This great-looking, classically proportioned Reverso, which caught pretty much everybody on the team's eyes at SIHH in Geneva, and then again at Watches & Wonders in Miami, somehow managed to escape the rush of editorial coverage we produced at SIHH.
Perhaps that's because this isn't a new watch per se, but it is one of my favorite Reversos to date, and I think that fact is easily attributable to the great looking burgundy-colored dial and matching Casa Fagliano strap. A similar model featuring a Casa Fagliano strap and matching dial, though in blue, came out at a year earlier. But for my money, this burgundy guy ($7,900) is the one to get.
If you're reading HODINKEE, you don't need me to tell you that the Reverso is a classic, and that the Tribute executions are some of the most classically styled of these watches. The story of how this swiveling rectangular watch was made for the wrists of polo players in British India has been told countless times, but its worth bearing in mind that this family of watches, born in 1931, is one of the OG sport watches, even if nowadays pretty much everyone regards it as a dress piece.
The Reverso Tribute Small seconds is slim and elegant, measuring 45.6mm long by 27.4mm wide. It's just 8.6mm thick impressive, particularly if one takes into account that the case itself is far from simple and can do the things you see below.
It swivels out to allow either the front or the back to be visible. You don't get a view of the movement when you turn the back to the front, but what you do get is an unblemished expanse of stainless steel. The idea here was that a polo player could protect his watch's glass from hurling balls and errant mallets during a game. Even if we're much more likely to wear the Reverso as a dress watch nowadays, that large metal surface has found a new way to be relevant. Engraving a new Reverso, for example, feels like an excellent way to mark a life milestone such as a graduation or a wedding, and indeed I know quite a few people who came to own their Reversos in such a way.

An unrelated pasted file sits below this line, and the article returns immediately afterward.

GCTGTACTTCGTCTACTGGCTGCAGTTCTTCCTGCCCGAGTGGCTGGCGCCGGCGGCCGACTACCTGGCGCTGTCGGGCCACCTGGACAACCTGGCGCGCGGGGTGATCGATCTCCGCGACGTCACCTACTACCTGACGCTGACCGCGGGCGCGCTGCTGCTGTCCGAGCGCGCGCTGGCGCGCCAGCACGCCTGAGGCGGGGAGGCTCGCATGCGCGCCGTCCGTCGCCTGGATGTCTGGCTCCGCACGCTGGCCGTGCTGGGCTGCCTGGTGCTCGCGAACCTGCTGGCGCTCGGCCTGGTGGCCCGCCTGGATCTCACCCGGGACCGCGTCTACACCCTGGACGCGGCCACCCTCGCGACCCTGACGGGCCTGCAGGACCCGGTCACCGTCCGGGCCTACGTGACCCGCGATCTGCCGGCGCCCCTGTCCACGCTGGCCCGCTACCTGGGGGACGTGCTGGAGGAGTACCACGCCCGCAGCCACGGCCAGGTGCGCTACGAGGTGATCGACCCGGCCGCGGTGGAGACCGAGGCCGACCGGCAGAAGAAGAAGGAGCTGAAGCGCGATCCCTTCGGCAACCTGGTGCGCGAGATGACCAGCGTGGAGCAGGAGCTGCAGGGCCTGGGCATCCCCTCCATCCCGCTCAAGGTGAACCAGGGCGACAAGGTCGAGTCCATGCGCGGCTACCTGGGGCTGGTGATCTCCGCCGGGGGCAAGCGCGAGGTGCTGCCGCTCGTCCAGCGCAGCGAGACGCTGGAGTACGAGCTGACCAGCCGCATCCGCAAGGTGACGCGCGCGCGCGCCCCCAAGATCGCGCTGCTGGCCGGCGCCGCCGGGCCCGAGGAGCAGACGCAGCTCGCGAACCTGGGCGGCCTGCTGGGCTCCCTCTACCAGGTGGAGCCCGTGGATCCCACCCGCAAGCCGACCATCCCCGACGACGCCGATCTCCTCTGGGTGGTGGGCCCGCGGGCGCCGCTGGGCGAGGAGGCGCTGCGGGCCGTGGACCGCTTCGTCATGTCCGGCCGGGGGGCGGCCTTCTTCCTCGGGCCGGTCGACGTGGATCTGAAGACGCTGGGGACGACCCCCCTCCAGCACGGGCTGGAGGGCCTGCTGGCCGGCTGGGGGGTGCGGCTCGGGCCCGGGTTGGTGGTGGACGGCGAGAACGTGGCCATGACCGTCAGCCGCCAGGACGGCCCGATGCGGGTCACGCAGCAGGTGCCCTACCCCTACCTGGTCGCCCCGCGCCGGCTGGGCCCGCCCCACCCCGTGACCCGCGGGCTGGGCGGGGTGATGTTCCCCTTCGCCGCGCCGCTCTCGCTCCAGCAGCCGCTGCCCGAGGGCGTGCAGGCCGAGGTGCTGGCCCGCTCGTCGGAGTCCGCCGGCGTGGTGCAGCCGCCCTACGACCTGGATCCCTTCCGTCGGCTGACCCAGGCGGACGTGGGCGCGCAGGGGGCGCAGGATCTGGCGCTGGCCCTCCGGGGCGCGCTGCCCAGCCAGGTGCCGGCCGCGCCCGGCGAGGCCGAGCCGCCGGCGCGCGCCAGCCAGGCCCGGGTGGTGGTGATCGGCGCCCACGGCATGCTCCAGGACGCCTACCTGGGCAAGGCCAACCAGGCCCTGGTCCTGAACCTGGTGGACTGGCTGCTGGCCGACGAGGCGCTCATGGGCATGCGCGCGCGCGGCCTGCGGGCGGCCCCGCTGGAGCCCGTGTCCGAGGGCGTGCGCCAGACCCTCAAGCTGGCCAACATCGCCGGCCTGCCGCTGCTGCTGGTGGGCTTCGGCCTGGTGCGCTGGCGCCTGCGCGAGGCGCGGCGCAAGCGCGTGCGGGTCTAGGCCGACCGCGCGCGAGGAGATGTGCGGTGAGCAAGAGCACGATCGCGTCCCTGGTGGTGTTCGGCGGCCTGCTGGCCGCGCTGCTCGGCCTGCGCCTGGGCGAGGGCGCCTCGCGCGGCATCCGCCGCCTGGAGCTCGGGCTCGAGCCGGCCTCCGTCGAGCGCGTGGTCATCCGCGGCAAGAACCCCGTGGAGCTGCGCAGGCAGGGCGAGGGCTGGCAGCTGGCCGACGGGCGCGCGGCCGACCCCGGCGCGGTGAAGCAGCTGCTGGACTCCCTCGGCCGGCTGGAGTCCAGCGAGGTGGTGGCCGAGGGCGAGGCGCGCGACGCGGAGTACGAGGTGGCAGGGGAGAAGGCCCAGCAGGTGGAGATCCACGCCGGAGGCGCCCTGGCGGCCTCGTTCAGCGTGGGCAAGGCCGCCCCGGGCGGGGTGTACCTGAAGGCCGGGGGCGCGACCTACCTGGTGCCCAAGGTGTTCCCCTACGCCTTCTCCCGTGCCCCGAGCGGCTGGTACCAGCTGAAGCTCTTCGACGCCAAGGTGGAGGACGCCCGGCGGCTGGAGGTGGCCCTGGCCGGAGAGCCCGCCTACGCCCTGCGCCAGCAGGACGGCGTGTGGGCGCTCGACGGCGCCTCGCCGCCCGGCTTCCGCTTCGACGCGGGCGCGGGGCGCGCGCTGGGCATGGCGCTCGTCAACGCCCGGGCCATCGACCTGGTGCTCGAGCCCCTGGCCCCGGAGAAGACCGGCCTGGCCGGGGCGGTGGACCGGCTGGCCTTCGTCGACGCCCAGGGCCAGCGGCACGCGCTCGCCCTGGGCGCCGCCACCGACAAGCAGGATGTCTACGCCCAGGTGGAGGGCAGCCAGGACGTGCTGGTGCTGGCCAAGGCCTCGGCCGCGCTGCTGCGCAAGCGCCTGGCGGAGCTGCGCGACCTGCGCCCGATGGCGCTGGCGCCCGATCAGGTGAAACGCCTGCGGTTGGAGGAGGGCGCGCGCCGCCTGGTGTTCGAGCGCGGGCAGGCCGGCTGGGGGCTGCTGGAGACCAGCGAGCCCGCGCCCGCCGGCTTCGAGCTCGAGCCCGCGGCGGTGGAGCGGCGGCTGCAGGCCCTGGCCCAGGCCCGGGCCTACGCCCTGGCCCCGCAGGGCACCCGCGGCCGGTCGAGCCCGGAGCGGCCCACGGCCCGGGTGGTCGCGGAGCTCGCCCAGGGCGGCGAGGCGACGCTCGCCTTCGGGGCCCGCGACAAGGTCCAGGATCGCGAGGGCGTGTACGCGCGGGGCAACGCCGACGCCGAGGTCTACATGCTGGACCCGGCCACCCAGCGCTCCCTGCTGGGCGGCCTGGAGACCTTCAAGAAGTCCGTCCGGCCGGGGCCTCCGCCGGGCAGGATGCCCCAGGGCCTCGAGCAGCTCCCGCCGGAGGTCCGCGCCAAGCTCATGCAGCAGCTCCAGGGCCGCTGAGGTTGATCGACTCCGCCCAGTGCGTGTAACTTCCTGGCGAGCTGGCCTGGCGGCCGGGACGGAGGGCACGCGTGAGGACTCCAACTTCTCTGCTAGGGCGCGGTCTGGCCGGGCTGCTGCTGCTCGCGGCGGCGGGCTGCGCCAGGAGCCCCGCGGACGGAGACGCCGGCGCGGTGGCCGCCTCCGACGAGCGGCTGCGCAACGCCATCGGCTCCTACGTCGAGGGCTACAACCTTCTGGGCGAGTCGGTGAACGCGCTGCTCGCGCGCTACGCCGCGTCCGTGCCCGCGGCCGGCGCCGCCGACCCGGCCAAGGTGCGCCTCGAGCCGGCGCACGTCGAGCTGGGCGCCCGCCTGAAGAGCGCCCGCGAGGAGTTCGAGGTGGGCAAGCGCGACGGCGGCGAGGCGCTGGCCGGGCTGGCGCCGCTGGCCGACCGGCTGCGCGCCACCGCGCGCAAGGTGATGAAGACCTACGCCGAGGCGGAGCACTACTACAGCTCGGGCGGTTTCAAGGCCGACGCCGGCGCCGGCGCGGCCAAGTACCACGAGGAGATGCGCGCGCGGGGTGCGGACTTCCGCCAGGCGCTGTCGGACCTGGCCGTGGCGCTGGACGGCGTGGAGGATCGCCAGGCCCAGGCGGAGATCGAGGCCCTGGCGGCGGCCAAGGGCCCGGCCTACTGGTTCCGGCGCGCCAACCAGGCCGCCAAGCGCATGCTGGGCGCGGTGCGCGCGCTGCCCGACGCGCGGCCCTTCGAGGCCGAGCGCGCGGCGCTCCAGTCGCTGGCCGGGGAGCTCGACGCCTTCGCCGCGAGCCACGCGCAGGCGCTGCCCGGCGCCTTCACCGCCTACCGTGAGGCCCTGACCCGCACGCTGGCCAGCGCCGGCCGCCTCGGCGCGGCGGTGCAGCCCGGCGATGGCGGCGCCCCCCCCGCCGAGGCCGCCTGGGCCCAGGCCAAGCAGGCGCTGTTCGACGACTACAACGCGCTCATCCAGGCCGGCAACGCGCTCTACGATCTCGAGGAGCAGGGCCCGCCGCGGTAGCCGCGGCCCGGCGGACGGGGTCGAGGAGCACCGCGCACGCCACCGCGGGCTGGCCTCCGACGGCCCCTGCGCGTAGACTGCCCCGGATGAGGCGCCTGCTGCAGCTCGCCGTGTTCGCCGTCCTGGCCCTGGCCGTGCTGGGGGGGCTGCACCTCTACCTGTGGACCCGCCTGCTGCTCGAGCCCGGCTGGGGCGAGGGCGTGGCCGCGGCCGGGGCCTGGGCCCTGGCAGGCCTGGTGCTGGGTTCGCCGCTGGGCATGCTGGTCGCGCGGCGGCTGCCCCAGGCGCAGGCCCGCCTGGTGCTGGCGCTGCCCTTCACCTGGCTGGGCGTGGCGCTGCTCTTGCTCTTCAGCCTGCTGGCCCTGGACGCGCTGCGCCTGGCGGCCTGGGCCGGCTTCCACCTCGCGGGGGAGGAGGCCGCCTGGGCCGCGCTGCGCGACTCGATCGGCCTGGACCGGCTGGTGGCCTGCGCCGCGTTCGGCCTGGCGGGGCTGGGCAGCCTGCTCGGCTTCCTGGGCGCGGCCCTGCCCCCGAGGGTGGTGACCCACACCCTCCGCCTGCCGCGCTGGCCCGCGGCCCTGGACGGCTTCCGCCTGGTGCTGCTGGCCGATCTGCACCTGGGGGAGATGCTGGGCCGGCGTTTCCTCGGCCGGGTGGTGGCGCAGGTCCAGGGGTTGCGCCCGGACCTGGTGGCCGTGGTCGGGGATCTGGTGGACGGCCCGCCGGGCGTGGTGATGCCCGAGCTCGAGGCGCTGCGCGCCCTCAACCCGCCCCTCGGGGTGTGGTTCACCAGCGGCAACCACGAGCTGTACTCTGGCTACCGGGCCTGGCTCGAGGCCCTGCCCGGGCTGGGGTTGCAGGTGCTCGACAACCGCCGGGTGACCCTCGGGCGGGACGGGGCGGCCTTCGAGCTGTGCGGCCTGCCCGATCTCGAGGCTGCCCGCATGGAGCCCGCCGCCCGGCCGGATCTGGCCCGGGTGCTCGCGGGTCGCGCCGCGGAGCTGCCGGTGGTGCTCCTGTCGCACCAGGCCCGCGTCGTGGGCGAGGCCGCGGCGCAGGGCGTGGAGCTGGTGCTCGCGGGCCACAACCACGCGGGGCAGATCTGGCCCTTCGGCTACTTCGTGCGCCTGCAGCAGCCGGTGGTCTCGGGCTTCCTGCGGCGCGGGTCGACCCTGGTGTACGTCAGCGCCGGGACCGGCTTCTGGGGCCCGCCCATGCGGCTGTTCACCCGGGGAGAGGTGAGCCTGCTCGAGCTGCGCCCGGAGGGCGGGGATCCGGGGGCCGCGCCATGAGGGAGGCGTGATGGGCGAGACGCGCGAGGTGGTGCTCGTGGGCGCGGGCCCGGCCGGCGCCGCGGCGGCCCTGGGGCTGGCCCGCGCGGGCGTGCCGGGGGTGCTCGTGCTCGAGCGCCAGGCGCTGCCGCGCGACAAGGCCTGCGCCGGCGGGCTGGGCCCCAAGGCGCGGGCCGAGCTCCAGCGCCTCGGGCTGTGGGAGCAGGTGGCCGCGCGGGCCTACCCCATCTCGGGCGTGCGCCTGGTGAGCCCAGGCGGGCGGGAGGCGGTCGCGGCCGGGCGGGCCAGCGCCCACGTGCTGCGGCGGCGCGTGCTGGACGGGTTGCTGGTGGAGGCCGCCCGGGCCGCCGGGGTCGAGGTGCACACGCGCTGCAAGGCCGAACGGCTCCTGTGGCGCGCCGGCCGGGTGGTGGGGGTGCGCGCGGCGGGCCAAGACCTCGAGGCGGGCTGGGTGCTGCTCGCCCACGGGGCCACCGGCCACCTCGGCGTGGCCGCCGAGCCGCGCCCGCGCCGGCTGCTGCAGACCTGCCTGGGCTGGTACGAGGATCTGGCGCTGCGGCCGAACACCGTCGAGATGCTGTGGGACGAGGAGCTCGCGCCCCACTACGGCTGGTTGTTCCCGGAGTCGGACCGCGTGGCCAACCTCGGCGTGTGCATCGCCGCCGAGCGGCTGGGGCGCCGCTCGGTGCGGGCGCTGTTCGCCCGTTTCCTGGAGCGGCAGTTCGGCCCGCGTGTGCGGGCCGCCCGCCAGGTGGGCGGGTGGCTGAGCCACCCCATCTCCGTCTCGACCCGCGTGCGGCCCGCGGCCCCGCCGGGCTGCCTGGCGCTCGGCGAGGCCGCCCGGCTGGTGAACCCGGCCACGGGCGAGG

Inside is the ovoid-shaped JLC cal. 822/2, a fairly straightforward hand-wound movement that has seen longterm use at Jaeger and that is made in-house in Le Sentier.*It beats at 21,600 vph and provides indications for the hours, the minutes, and the sub-seconds via a richly colored dial with hand-applied markers and dauphine hands.
And of course, the strap is first-rate. It's made by the Argentine bootmakers who are responsible for producing some of the finest leather boots in the world for polo and equestrian sports. It feels luxurious, but also sporty, and it's interesting to note that this strap really doesn't look as if it was made by a conventional European watch strap maker, but by a company whose expertise and main focus reside elsewhere. I mean this in the most positive way possible. There's a charm to these straps, and those familiar with Casa Fagliano boots will see a an instant similarity between their stitching and design and the work on the company's world-famous boots.*If I were to buy a Reverso of my own, I think it would have to be one with Casa Fagliano strap.
If you scan the JLC site, you'll see that there are dozens of Reversos in the current collection. And over the past seven or eight years, JLC has put a number of what's arguably its most iconic model on Casa Fagliano straps. But this small iteration on what already existed is quite a good looking watch, I think, and one I think is well worth knowing about.
For more information, visit Jaeger-LeCoultre.


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